Gender in Science

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Gender in Science 


For very many years, men have been known to dominate in the world of science, but this is something that has been changing over the past years. Looking at the movie, we can say that it tries to give expectations of what may be happening in the next forty years to come. In the film there are a number of scenes whereby we see how the Director of the film is keen in ensuring that he gives some expectations to women when it comes to matters of the developing world. This work hence analyses how this movie represents gender towards Science and Space Exploration. The paper also tries come with discussions that affirms that the film is a not a representation of the decade it was produced but a work of fiction filled with the anticipation for the next century.



An Overview of the Movie, 2001: A Space Odyssey

One of the outstanding things about the Odyssey is that it is a film, which is a pure work of fiction trying to emulate what, is anticipated come the year 2001, as the name suggests. It is known that such movies are usually full of imagery towards the fields of fiction, science and technology. They try to come up with creations so that we may believe that they are the anticipated happenings, which look possible and at the same time questionable. Such movies also involve recreation of the elements in the environment, which are common to us and magnify them so that they make a bigger sense to us than we usually understand them. Anyway, most of the imagery applied in many films usually refers to man and his sole behaviours towards the surrounding world. Such movies are necessary because they help people extend the boundaries that limit his inventing intelligentsia. That is exactly what the Odyssey movie is.

2001: A Space Odyssey is a movie that was produced in the year 1968, and was since then referred simply as the 2001[1]. One thing about this movie is that it was based much on work of science fiction and its Director was Kubrick Stanley, it was written down by the Director and Clarke. One outstanding thing from this movie is that it dealt greatly with thematic such as evolution of man, the existence of human super-intelligence, technology, engineering and post-terrestrial life. The movie is up to this day known for its realism in science and its ability in pioneering a number of peculiar effects, adoption of ambiguity and unrealistic imagery and above all, the use of classical dialogue.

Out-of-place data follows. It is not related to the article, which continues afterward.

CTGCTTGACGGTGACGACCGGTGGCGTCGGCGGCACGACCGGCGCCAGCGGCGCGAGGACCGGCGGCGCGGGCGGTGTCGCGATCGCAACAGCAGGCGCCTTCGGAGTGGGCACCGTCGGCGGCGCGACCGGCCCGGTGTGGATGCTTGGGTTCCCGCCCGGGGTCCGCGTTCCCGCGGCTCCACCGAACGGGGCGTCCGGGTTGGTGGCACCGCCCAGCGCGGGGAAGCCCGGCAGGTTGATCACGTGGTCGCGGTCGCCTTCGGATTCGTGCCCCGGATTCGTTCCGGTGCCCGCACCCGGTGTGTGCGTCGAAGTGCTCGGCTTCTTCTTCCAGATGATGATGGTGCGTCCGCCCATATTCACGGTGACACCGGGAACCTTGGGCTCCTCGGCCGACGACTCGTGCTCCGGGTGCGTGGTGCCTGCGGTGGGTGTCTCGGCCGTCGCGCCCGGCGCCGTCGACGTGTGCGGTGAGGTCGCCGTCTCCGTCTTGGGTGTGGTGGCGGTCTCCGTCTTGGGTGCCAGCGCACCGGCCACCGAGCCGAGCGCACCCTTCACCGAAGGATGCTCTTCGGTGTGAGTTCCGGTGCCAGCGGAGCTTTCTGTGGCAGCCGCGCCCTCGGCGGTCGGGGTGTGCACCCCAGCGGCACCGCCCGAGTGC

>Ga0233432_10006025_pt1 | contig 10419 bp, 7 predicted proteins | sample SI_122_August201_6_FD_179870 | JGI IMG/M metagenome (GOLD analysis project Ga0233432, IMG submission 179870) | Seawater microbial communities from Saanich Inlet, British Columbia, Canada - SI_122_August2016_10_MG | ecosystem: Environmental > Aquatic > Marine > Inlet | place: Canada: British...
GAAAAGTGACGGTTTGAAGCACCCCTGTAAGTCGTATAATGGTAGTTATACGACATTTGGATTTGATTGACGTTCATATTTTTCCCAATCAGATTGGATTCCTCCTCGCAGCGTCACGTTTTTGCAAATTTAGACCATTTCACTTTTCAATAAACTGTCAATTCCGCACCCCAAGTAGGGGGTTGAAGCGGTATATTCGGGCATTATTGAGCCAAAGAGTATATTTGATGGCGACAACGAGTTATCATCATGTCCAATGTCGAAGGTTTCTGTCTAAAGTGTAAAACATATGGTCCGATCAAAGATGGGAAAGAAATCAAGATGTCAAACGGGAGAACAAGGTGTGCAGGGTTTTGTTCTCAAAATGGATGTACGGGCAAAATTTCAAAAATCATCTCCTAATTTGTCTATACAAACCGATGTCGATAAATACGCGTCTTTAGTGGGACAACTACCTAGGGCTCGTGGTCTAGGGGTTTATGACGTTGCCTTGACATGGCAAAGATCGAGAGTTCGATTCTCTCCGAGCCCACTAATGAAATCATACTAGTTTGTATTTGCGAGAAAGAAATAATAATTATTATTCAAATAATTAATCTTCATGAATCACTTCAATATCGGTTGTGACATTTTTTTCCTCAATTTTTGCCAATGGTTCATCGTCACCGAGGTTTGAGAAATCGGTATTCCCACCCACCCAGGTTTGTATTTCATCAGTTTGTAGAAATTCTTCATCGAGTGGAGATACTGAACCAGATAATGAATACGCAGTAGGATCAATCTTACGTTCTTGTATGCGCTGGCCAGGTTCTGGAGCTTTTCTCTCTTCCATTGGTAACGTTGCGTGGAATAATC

Another outstanding thing about the film is that it had one of the most reputable soundtracks. The soundtrack was because of a mixture made by Kubrick between the motion of satellites and the waltzes dance[2]. This soundtrack has been suggested to portray the evolution of man, something the movie appears to agitate. It has been agreed by many people that this movie was a success in itself. However, the movie also received a number of mixed reactions from different people over the past years. Many people, though, have recommended the film as still the greatest movie that has ever been created by mankind and the reasons why for several occasions it has been ranked among the top twenty greatest film productions of all times. It would also be fair to note that there are also a number of critics against the movie.


Representation of Gender in Connection With Science and Space Exploration 

All films or novels known to integrate science and fiction are seen to be associated to the creation of new ideas, technology and information, which can be useful in shaping the future. Many experts of technology may find it useful to copy and bring about an invention from such a work of fiction[3]. This is so because such materials of literature and movie industry tend carefully to explore the nature of machines on how they may be useful to man in the coming days. In that case, it becomes easy for man to come up with a quick invention through work of creation, and by so doing coming up with an idea on how a given machine may be helpful to him one day. This tends to give an insight when inventing. This information hence tries to help man in developing new machines and the roles they will play in his life[4].